BASF unit joins venture capitalists behind low-carbon binder, casting technology

Sources: BASF Venture Capital GmbH, Ludwigshafen, Germany; Solidia Technologies, Piscataway, N.J.

By Don Marsh

BASF Venture Capital contributed $5 million to a $27 million, early-February financing round for Solidia Technologies, which is promoting an aggregate-binding agent milled at lower temperatures than portland cement, and a rapid precasting process using carbon dioxide as a reactant.

Solidia launched its technology at 2011 Greenbuild in Toronto, pointing to building panel, paver, tile and countertop applications. Officials noted how their concrete-like innovation is based on a process with which mixes’ morphology and chemistry can be controlled to engineer materials exhibiting “unique properties and exceptional application performance.” Dubbed Low Temperature Solidification—or a densification of inorganic materials—the process was developed by Rutgers University’s Riman Research Group.

Using CO2 as a reactant, thus sequestering a greenhouse gas during product fabrication, Solidia claims “a new pathway to carbon negative building and construction materials.” Just prior to GreenBuild, it formed a development partnership with stone product machinery specialist Simec S.p.A. of Italy. Solidia enables sustainable production of a new generation of building and construction materials, with “better mechanical properties than traditional concrete and show[ing] no shrinkage, high compressive strength and low permeability,” says BASF Venture Capital Principal Dr. Pulakesh Mukherjee.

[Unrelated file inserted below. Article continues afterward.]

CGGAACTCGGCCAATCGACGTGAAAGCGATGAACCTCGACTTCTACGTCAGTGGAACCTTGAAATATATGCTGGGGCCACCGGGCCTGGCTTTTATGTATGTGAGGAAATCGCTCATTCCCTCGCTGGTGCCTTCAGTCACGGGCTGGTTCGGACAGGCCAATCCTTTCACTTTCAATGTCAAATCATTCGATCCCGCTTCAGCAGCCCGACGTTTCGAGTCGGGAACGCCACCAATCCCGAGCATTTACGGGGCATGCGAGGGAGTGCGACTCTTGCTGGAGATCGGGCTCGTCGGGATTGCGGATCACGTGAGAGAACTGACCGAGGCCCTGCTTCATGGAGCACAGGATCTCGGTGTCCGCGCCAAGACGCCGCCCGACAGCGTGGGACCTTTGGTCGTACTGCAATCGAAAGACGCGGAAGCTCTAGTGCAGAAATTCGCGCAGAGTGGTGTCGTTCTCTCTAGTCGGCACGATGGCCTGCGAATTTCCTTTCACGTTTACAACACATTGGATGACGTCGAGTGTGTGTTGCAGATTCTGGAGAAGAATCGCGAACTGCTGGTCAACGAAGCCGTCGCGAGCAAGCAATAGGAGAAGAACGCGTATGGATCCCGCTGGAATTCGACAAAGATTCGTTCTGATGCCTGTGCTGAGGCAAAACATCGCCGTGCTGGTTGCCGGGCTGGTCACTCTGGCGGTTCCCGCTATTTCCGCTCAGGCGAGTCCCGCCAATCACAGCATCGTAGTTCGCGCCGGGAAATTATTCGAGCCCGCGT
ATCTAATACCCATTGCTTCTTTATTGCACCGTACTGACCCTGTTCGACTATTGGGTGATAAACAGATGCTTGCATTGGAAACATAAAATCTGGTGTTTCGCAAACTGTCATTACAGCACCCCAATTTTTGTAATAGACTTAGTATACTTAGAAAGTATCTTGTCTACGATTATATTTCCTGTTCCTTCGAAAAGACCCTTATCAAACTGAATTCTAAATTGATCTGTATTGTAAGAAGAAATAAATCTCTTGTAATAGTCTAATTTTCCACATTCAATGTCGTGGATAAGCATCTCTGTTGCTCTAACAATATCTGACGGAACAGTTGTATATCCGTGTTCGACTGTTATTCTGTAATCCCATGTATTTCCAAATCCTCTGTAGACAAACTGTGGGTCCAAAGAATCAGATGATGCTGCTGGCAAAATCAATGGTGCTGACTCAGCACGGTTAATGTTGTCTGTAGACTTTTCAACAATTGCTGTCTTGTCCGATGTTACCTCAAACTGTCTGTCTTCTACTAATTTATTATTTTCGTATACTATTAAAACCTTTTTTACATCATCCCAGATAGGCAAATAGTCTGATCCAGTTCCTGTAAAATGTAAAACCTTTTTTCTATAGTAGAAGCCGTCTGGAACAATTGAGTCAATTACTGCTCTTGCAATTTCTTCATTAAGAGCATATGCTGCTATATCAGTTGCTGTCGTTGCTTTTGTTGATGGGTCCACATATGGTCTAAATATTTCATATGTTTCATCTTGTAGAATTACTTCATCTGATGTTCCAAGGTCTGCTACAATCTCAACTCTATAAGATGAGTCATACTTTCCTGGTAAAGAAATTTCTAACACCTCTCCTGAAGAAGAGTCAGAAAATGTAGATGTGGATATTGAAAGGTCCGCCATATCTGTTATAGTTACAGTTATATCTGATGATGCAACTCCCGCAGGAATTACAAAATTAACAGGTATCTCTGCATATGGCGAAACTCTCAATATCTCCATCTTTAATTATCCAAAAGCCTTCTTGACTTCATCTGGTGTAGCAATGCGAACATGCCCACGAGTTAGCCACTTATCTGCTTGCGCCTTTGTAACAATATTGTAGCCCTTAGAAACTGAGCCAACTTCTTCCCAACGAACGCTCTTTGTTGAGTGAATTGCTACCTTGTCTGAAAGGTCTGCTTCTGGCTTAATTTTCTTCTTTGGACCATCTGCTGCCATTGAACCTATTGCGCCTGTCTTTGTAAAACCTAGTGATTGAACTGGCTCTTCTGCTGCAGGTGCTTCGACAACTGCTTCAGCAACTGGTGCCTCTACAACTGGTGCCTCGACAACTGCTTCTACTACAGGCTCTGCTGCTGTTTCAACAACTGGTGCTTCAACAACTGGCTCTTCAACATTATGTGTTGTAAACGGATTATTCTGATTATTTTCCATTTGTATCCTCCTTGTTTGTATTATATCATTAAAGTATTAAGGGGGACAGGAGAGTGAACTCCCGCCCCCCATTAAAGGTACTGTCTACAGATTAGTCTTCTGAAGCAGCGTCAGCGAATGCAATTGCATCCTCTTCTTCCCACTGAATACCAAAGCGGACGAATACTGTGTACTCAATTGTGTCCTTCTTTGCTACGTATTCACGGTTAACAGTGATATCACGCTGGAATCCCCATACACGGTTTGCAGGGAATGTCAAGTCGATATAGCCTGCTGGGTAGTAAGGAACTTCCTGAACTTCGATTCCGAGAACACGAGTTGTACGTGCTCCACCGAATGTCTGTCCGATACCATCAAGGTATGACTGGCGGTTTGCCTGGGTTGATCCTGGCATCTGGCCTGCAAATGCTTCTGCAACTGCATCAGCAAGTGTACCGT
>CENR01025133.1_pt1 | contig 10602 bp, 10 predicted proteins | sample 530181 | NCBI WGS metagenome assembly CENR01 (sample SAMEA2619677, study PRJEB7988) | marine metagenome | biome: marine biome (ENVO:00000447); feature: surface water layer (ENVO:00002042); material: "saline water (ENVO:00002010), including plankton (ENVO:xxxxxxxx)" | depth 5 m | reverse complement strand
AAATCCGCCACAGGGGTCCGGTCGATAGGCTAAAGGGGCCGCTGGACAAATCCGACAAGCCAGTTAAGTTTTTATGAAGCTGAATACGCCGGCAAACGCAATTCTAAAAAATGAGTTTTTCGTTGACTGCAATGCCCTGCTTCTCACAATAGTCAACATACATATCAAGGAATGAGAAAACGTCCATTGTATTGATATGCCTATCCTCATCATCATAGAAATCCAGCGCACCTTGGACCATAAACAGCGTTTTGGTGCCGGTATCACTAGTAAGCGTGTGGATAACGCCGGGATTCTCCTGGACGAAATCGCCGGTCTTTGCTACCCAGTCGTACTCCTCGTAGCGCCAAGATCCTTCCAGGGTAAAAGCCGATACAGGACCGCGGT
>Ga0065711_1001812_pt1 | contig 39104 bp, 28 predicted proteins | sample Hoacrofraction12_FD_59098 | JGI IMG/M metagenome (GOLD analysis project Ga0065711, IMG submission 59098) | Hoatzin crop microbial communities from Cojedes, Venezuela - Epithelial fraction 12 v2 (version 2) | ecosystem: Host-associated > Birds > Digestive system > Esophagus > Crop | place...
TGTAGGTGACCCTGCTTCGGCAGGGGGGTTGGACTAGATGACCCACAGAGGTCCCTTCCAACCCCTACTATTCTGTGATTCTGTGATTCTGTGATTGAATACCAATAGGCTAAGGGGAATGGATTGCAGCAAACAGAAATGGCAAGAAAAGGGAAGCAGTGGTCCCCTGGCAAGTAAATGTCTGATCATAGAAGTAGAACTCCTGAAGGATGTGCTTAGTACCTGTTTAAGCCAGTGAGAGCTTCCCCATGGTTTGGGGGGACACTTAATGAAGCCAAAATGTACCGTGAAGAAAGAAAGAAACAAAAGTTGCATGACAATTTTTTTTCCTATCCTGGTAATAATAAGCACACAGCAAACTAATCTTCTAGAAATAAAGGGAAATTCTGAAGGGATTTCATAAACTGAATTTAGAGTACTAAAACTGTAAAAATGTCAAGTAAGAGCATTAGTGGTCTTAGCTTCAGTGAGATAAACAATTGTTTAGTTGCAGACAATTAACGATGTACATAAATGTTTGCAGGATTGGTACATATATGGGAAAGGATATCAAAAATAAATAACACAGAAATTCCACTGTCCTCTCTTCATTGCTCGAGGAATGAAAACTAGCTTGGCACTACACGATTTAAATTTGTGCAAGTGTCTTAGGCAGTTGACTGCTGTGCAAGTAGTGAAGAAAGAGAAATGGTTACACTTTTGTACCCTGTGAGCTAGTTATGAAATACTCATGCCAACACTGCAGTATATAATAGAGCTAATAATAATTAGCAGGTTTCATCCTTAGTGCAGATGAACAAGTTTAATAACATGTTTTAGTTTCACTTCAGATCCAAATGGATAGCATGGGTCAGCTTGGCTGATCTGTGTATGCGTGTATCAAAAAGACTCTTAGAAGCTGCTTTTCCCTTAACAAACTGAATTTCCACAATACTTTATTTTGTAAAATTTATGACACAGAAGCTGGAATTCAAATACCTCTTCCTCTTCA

“The global building and construction market offers a significant opportunity for this technology,” adds Solidia CEO Thomas Schuler, who arrived at the New Jersey company this month from DuPont Building Innovations. “Our process has been developed in the pilot scale and BASF can add a lot of value with its knowledge of chemistry and process engineering.”

In addition to BASF Venture Capital, Solidia Technologies backers include Silicon Valley venture capitalist Kleiner Perkins Caufield & Byers, an early investor in AOL, Amazon and Google; Bright Capital, a venture arm of Russian business group RU-COM; and, BP Ventures, a unit of the U.K. energy giant.